With rural roads across southern New South Wales soaked and boggy, organizing 15,000 sheep to arrive in time for one of the region’s biggest events has been a “logistical nightmare”.
- Wet weather meant sheep were brought to Hay more than a week before the Hay Annual September Sheep Sale
- Close to 15,000 sheep were kept in spare paddocks and on the local showgrounds
- The sale saw a high of $440 a head paid for Merino ewes
The Hay Annual September Sheep Sale is known for attracting some of the best-known genetic lines of Merino ewes from stations around the district and beyond.
This year, instead of sheep being trucked in a day or two before the sale, many arrived more than a week ago.
“We’ve had to bring the majority of the sheep in and stick them in paddocks around town,” said Elders branch manager Andrew Low.
“That’s been a bit of a logistic nightmare.”
About 15,000 sheep were walked through town into the saleyards yesterday, with agents working hard to draft them back into their lines in time for the sale.
Mr Low said with some stations north of Hay receiving up to 27 millimeters of rain this week, it was a good decision.
“[It was] definitely enough [rain] to not only stop a truck but bog it pretty well,” he said.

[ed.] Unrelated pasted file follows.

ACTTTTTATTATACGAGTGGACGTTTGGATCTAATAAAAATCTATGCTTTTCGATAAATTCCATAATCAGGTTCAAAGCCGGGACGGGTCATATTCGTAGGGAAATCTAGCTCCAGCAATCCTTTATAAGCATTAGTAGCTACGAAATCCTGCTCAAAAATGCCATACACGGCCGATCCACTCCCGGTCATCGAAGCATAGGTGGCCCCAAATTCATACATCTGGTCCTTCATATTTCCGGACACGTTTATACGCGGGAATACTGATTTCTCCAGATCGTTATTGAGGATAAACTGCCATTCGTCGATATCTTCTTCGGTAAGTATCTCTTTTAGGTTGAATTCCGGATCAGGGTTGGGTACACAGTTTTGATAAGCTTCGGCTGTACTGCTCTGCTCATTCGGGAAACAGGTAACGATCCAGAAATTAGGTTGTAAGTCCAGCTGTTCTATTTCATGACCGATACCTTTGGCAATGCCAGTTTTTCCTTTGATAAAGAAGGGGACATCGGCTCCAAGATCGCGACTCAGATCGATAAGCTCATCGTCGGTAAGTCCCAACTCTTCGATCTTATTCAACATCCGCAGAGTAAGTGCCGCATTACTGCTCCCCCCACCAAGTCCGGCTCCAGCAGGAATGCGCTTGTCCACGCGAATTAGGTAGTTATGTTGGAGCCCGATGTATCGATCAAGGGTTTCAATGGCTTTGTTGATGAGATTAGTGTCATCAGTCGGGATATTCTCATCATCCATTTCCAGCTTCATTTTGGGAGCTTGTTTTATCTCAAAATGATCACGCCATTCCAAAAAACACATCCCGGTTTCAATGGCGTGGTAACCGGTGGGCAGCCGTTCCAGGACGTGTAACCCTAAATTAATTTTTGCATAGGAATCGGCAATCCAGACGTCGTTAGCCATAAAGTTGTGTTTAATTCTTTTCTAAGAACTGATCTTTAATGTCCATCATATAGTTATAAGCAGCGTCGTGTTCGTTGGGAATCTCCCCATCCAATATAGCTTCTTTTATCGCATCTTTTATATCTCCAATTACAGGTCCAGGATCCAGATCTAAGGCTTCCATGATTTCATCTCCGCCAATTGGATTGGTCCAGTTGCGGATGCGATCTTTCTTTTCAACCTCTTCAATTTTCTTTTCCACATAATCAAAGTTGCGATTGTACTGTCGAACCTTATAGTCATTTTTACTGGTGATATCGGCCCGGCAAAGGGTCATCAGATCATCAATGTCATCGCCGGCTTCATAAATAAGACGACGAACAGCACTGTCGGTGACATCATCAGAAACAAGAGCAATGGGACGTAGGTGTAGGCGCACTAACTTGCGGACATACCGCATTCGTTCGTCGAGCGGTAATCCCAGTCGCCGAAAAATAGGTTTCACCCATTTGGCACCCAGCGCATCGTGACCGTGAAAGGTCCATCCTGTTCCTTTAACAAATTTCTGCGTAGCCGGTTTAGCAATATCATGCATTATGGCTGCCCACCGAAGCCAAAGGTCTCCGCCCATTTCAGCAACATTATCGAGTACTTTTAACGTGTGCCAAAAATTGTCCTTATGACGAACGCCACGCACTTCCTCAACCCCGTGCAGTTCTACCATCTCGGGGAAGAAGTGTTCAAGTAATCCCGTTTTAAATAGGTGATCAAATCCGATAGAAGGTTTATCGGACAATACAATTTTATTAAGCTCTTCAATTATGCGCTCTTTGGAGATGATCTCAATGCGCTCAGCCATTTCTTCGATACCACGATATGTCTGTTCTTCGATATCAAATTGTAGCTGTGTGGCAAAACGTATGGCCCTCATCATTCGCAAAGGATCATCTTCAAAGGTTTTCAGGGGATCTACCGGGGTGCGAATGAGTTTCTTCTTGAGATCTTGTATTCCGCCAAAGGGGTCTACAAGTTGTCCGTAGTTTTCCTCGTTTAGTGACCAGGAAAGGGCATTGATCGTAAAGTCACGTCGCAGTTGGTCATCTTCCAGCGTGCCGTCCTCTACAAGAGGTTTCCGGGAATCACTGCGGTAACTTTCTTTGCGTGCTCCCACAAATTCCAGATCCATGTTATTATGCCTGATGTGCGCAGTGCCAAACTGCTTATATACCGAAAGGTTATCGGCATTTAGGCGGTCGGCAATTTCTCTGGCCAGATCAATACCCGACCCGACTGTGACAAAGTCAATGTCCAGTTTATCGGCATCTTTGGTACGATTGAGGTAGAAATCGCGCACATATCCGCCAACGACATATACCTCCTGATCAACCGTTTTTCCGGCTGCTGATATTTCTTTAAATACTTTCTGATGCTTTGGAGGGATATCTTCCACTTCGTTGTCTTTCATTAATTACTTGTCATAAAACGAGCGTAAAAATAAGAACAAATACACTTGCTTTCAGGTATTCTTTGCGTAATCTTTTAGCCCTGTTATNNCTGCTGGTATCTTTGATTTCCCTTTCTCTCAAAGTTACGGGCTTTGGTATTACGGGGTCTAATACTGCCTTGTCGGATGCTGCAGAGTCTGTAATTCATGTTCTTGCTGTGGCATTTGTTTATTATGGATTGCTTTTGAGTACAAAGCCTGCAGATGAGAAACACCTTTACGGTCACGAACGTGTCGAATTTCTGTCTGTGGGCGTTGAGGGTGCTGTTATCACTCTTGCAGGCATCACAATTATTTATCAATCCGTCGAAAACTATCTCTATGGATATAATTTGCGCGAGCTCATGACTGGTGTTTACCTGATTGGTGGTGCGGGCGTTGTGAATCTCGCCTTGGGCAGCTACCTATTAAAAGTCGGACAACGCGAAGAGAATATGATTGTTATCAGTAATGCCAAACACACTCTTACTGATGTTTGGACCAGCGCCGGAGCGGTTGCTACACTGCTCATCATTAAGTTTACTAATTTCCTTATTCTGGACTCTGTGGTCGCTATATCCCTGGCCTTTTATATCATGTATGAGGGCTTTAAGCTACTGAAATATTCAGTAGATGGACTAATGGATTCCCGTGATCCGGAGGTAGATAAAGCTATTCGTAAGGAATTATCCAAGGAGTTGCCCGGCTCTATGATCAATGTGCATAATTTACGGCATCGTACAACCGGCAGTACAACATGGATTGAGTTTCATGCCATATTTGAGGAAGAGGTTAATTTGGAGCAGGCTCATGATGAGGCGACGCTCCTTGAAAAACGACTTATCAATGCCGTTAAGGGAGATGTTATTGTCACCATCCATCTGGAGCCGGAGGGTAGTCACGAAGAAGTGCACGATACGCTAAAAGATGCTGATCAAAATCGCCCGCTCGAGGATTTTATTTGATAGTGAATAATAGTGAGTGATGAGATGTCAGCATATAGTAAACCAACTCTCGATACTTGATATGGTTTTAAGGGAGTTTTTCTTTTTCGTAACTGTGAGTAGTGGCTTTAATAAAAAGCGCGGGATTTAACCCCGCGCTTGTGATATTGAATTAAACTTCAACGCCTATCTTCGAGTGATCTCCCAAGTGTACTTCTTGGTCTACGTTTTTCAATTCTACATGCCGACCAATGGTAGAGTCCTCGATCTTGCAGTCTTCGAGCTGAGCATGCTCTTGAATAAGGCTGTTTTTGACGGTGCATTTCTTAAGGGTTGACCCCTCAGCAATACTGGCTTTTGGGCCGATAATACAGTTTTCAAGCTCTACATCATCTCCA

“So we’ve been pretty lucky to get as many into town as we have.”
Top price up to $40 a head
There were close to 20,000 sheep that went under the hammer in total, with a top price of $440 achieved for 400 Merino ewes from Greg and Helen Rogers of Yarto, Booligal.
It was the second year in a row that the Rogers topped the sale and although it didn’t reach last year’s record price of $512 a head, Mr Rogers said the result was well above expectations.
“I thought the challenge was for someone to get $400,” Mr Rogers said.
He said they knew last year’s exceptional sale would be tough to beat, with the market losing its record-breaking edge in the last 12 months.
“Last year, we all knew, was a very good day. You don’t have many of those,” Mr Rogers said.
“You hold onto those days, you put the account sales behind the toilet door so you have a look each morning.”
Hay, located more than 700 kilometers west of Sydney, usually experiences an arid climate.
But three wet seasons have seen it turn into an almost unrecognizable oasis, with plenty of green feed around.
“The country north of Hay is as good as it gets,” Mr Rogers said.
But he said, like everyone else, wet weather had meant they’d had a “few adventures getting sheep to town”.
‘Power of grass’ drives quality
Mr Low said the excellent season had meant there was more weight in the sheep this year.
“We’ve got a bigger run of 60-kilogram-plus ewes,” Mr Low said.
Most 60kg-plus ewes sold for between $360 and $390 at the sale, while those between 55kg and 60kg mostly made from $280 to $330 a head.
But the yarding was down from last year’s sale, which saw 36,000 sheep penned.
Mr Low said graziers were still re-building flock numbers following smaller lamb markings during the drought.
“People are probably retaining more five-year-old [ewes] this year … we’ve only got a handful of lines of five-year-olds here,” he said.